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JY Wu, SG Shu, CF Yang, CC Lee, and FJ Tsai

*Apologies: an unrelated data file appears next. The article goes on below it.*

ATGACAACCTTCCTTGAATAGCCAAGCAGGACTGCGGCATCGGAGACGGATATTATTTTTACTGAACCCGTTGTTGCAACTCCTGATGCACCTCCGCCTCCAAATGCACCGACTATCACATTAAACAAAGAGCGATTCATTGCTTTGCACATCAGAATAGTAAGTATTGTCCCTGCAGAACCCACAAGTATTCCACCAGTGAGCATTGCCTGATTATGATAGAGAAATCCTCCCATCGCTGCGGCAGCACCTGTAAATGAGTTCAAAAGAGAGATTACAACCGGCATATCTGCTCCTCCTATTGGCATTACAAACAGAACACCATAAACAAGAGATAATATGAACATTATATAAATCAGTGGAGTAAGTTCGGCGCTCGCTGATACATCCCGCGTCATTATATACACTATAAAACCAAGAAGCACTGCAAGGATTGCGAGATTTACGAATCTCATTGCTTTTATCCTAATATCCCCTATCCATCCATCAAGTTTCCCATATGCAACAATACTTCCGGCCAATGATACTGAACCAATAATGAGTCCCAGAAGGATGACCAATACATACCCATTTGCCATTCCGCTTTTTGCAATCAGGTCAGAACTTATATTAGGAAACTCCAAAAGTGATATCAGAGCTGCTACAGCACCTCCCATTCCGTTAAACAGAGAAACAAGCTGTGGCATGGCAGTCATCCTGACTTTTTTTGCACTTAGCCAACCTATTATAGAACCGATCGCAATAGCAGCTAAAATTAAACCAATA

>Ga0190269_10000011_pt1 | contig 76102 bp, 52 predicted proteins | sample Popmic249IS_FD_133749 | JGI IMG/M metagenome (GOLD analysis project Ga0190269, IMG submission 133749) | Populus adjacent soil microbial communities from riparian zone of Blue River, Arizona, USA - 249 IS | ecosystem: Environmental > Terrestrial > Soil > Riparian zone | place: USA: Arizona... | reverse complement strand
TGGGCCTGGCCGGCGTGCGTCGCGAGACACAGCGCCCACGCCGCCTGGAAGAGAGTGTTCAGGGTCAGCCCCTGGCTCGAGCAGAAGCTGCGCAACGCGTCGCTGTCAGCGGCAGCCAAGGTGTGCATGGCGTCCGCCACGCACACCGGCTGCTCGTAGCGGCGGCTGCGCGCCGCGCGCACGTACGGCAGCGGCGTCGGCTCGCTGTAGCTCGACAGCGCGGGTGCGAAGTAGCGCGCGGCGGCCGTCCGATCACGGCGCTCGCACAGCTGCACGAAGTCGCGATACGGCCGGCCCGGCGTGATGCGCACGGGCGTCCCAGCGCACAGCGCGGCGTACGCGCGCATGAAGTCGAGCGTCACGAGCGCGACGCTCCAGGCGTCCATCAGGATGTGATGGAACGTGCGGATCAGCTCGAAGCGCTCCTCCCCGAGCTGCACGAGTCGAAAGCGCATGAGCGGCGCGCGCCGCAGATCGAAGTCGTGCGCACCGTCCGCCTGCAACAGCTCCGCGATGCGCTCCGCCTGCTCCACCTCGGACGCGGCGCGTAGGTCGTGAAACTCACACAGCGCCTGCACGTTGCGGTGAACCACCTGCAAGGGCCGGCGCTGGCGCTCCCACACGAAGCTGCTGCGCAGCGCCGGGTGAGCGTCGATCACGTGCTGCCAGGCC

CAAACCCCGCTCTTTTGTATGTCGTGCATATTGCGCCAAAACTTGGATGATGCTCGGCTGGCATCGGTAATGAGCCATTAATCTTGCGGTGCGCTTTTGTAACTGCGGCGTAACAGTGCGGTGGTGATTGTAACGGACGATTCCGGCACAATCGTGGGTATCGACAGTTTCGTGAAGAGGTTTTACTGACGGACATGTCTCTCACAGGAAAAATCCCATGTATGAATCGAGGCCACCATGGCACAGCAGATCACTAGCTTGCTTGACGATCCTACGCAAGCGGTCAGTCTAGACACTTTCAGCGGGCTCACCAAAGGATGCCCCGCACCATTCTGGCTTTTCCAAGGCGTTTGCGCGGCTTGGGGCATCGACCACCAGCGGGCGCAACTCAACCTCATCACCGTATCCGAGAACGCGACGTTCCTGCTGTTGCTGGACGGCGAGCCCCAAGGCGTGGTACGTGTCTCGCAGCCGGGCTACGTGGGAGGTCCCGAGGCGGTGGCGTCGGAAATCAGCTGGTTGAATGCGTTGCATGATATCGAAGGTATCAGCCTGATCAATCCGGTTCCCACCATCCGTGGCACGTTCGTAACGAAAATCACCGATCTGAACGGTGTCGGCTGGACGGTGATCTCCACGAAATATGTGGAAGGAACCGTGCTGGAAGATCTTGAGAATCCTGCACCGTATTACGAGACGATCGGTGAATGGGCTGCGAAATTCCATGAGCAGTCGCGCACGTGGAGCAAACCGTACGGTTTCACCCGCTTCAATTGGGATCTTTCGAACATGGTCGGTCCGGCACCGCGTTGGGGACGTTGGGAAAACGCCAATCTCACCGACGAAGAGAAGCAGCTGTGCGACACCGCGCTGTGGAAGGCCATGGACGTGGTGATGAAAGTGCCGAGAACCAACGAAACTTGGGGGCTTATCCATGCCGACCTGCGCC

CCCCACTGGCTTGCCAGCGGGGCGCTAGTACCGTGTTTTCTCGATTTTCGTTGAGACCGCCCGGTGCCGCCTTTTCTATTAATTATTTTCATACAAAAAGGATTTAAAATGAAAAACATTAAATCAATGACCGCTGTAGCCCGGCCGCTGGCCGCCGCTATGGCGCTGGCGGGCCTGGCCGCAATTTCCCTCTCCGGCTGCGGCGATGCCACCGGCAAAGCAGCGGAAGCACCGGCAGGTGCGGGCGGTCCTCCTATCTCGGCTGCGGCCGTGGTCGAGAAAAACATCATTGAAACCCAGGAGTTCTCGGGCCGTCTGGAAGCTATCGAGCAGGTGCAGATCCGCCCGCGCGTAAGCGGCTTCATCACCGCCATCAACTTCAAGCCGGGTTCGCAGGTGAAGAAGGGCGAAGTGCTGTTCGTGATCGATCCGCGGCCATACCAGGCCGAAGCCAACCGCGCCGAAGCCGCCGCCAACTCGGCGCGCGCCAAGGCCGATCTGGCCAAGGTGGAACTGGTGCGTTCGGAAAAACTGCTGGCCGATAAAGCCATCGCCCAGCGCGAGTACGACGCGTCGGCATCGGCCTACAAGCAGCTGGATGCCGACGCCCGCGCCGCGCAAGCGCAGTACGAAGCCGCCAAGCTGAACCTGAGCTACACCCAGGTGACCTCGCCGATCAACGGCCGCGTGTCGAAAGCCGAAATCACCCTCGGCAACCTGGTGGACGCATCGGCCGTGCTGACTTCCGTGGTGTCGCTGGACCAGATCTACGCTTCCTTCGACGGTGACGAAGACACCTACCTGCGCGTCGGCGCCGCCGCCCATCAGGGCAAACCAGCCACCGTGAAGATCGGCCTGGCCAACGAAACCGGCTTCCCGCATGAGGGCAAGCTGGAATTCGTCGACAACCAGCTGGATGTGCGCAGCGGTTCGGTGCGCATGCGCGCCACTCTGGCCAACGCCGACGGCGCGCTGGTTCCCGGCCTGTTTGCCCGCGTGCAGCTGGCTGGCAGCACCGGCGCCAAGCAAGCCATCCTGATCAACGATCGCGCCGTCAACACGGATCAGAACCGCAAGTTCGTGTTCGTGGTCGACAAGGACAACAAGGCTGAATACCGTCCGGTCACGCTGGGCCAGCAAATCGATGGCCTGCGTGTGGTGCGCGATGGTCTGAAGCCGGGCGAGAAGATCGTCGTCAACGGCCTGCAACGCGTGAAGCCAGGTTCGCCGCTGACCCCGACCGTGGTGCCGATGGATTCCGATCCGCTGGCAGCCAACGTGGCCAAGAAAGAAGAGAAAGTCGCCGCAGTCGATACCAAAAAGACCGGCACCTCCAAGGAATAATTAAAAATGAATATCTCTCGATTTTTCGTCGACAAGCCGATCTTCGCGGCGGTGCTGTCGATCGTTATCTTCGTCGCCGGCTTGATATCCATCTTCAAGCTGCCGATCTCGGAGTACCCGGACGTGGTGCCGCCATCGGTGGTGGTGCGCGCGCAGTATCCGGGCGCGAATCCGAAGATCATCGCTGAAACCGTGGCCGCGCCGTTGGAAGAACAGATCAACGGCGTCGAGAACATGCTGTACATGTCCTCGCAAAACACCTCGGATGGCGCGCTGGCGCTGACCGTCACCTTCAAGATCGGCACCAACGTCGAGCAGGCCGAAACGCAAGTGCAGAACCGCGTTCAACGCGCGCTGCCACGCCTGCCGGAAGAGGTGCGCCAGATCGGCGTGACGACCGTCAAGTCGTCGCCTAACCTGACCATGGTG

Total iodide organification defect (TIOD), where the iodide in the thyroid gland cannot be oxidized and/or bound to the protein, is caused by a defect in the thyroid peroxidase (TPO) gene. Single strand conformation polymorphism analysis was used to screen for mutations in the TPO gene from five unrelated TIOD patients in Taiwan, and five novel mutations were detected. Three of these were frameshift mutations: a single T insertion between nucleotide position 2268 and 2269 (c.2268-2269 insT) in exon 13 and two single C deletions at nucleotide positions 843 (c.843 delC) and 2413 (c.2413 delC) in exon 8 and 14 respectively. The other two were single nucleotide substitutions (c.G1477>A and c.G2386>T) located in exons 9 and 13 respectively. While the former would result in amino acid substitution (Gly493Ser) in the highly conserved region of the TPO polypeptide, the latter would result in either amino acid substitution (Asp796Tyr) or alternative splicing. Of those identified TPO mutations, c.2268-2269 insT was most prevalent and was detected as heterozygous in all but one TIOD patients. All five TIOD patients investigated in this study were compound heterozygous. The method presented in this study could be used for carrier assessment and mutation analysis of newly identified TIOD patients.